Jack Layton’s “Indignation”

Eau Debasement (with just a hint of moustache).

Seems the Tories have come up with a cunning plan to defuse whatever public anger and criticism that may exist over the extended winter recess — they’re canceling March break on Parliament Hill and another week of scheduled for mid-April.

It’s direct challenge to the opposition as any changes to the calendar require consent of all parties.

“We take it for granted that they will agree,” a senior government official told The Globe. “Anything less would be uncivilized.”

Heh. Very clever indeed.

A Rogue Opinion

I don’t think anyone could accuse Sean Holman (a local political commentator and investigative journalist behind “Public Eye Online”) of being a “Con spinner” by any means, so his opinion on this weekend’s anti-prorogation rallies was, for obvious reasons, quite interesting.

“Many of those criticizing the proroguing of parliament are less interested in democracy and more interested in capturing the kind of undemocratic power that comes with a majority government.”

A Question of Democracy?

Michael Ignatieff speaking at the anti-prorogation rally on Parliament Hill yesterday. “This is a demonstration that shows that Canadians understand their democracy, care for their democracy and if necessary, will fight for their democracy,” Ignatieff told the crowd.

Well, we shall see about that… I’m still inclined towards a more cynical disposition when it comes to Canadians by and large understanding their “democracy” let alone caring all that much for its parliamentary procedures or partisan political machinations.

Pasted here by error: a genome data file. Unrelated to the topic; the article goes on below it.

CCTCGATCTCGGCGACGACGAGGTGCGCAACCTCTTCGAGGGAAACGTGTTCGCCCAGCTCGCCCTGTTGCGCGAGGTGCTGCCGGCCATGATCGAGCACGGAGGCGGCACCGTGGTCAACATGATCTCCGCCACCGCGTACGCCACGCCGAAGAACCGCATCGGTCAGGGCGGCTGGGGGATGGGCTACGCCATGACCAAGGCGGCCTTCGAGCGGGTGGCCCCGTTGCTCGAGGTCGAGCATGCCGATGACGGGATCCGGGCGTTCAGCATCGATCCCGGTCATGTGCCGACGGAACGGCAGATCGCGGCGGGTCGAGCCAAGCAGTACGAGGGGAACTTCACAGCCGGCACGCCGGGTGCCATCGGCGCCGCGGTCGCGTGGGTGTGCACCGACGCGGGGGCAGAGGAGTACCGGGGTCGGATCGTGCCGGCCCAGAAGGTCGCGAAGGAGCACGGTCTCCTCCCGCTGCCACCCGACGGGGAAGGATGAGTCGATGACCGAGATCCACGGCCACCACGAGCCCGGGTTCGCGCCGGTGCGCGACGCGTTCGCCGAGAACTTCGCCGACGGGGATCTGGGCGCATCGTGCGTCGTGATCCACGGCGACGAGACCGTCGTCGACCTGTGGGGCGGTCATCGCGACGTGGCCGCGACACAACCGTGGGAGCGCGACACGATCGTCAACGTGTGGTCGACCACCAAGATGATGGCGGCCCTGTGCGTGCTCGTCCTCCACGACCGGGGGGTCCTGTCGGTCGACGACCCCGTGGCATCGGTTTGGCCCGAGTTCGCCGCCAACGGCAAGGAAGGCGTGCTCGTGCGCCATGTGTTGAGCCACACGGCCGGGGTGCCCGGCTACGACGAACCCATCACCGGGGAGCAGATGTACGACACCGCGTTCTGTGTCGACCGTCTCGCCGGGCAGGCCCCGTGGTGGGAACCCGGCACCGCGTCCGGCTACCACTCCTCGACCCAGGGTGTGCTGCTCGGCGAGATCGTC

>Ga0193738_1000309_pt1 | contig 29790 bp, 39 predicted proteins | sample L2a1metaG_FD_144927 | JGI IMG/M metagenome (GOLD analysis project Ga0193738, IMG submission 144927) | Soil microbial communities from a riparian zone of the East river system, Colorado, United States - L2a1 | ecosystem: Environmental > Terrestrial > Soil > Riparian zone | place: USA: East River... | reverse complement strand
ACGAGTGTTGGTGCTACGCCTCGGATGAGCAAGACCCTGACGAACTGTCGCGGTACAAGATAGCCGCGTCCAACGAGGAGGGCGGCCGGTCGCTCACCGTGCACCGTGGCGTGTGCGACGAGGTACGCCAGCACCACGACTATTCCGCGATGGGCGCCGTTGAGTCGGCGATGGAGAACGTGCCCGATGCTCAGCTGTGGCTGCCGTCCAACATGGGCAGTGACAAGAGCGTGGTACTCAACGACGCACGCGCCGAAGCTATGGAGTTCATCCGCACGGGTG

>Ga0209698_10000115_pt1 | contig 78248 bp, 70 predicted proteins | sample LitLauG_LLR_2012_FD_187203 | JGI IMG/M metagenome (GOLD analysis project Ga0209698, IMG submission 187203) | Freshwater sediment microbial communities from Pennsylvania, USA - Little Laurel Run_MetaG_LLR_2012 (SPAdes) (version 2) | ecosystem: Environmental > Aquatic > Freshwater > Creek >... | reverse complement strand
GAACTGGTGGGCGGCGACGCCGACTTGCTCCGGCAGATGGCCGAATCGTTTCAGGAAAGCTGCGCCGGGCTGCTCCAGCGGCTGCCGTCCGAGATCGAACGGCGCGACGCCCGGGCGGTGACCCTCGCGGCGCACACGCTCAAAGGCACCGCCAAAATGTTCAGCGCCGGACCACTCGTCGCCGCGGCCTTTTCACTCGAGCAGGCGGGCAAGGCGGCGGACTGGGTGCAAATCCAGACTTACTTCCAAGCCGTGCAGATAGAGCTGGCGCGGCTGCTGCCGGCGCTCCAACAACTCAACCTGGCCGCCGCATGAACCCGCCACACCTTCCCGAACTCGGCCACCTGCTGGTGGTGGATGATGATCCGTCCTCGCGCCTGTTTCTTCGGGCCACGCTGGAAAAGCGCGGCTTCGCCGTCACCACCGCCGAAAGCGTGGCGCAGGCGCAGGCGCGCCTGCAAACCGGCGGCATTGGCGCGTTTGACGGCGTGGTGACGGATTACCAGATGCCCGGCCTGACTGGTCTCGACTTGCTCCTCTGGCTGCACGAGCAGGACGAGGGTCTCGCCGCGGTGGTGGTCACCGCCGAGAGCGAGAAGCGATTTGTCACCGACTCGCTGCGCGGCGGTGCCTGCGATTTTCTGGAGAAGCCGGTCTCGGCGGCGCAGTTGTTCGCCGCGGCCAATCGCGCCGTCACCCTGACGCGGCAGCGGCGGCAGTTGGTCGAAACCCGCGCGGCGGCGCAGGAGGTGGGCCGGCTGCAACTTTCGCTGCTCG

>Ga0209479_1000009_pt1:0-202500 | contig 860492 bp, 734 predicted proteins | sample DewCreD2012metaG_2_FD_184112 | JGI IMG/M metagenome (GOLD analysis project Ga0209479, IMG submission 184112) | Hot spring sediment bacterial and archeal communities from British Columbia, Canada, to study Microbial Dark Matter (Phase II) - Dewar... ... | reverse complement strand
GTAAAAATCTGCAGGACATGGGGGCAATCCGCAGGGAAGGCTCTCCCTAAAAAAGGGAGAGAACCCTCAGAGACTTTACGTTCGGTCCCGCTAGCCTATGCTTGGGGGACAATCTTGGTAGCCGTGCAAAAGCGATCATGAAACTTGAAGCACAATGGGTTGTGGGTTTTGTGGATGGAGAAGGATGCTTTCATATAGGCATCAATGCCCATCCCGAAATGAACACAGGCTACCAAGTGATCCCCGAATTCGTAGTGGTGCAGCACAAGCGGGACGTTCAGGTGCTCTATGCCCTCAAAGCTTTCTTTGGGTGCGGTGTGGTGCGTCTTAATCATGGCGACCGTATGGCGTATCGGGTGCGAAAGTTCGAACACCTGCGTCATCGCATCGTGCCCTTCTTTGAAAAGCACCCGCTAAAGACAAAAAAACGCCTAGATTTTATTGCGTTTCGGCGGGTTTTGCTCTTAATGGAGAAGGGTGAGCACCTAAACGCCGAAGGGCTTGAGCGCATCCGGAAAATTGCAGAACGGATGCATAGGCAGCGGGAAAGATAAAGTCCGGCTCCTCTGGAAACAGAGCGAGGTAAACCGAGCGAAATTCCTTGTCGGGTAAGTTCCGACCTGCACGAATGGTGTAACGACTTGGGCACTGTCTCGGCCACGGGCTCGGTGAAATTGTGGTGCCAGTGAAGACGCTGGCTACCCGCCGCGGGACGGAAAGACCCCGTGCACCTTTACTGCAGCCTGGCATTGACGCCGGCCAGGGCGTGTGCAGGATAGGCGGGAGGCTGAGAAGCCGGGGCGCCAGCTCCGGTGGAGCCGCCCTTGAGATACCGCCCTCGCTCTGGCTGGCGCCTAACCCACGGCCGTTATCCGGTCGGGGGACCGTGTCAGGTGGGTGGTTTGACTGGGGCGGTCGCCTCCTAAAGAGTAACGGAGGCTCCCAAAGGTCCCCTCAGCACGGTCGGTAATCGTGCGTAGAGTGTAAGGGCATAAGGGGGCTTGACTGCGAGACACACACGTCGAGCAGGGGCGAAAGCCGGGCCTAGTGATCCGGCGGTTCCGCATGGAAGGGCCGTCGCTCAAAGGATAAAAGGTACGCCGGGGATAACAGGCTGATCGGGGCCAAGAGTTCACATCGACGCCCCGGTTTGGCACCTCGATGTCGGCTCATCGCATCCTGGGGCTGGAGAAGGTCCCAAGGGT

Why, for example, do all these protesters earnestly shouting “Back to work!” accept without question the adjournment of parliament for a full two and a half months during the summer each year? Perhaps they’re unaware that parliament actually sits for just 136 days out of the entire year. Or if not, do they presume that government isn’t “working” for the remaining 63 percent of the year?

As H.L. Menken famously said, “Democracy is the theory that the common people know what they want and deserve to get it good and hard.”

Update: Video from the rally in Victoria.

From today’s Times-Colonist report of the event:

About 1,500 people gathered at Centennial Square, from teens to seniors and Greens to Conservatives.

Victoria organizer Craig Ashbourne, a 26-year-old sociology student, told the crowd the numbers of people of all political stripes drawn together after only two weeks of Internet postings and e-mails is proof something profound is happening in Canadian politics.

“And people are coming up a little bit inspired,” said Ashbourne after the event. “They are talking about what we can do here and [they’re] not just going to sit back and wait for the next election.”

Speakers included Victoria-area NDP MP Denise Savoie of the NDP and Liberal MP Keith Martin, along with University of Victoria political scientist Dennis Pilon, who said he knew of many Conservative voters who were offended by the move.

Whether the Dear Leader will be impressed by the fact that 0.5% of folks here in Victoria were sufficiently frustrated with his government’s (in)action to turn out to a protest rally is, I would suggest, doubtful to say the least.

Late Night with Oi Polloi

British punk band Oi Polloi at the Katacombs in Montreal last week with a couple of songs dedicated to Stephen Harper. Talk about playing to the crowd…

NSFW Warning: Video contains harsh language that some weenies may find offensive. Viewer discretion is advised.

RMR: Prorogation Backlash?

From last night’s show: “Yes, we are apathetic, but the minute anyone tries to use our apathy against us… suddenly we start to care big time.”

I’m not sure if I can agree with that, although it would be nice to be proven wrong. I suspect that Harper won’t pay much of a penalty for having closed down parliament, especially if, as has been suggested, his pending legislation is fast-tracked when it resumes in March.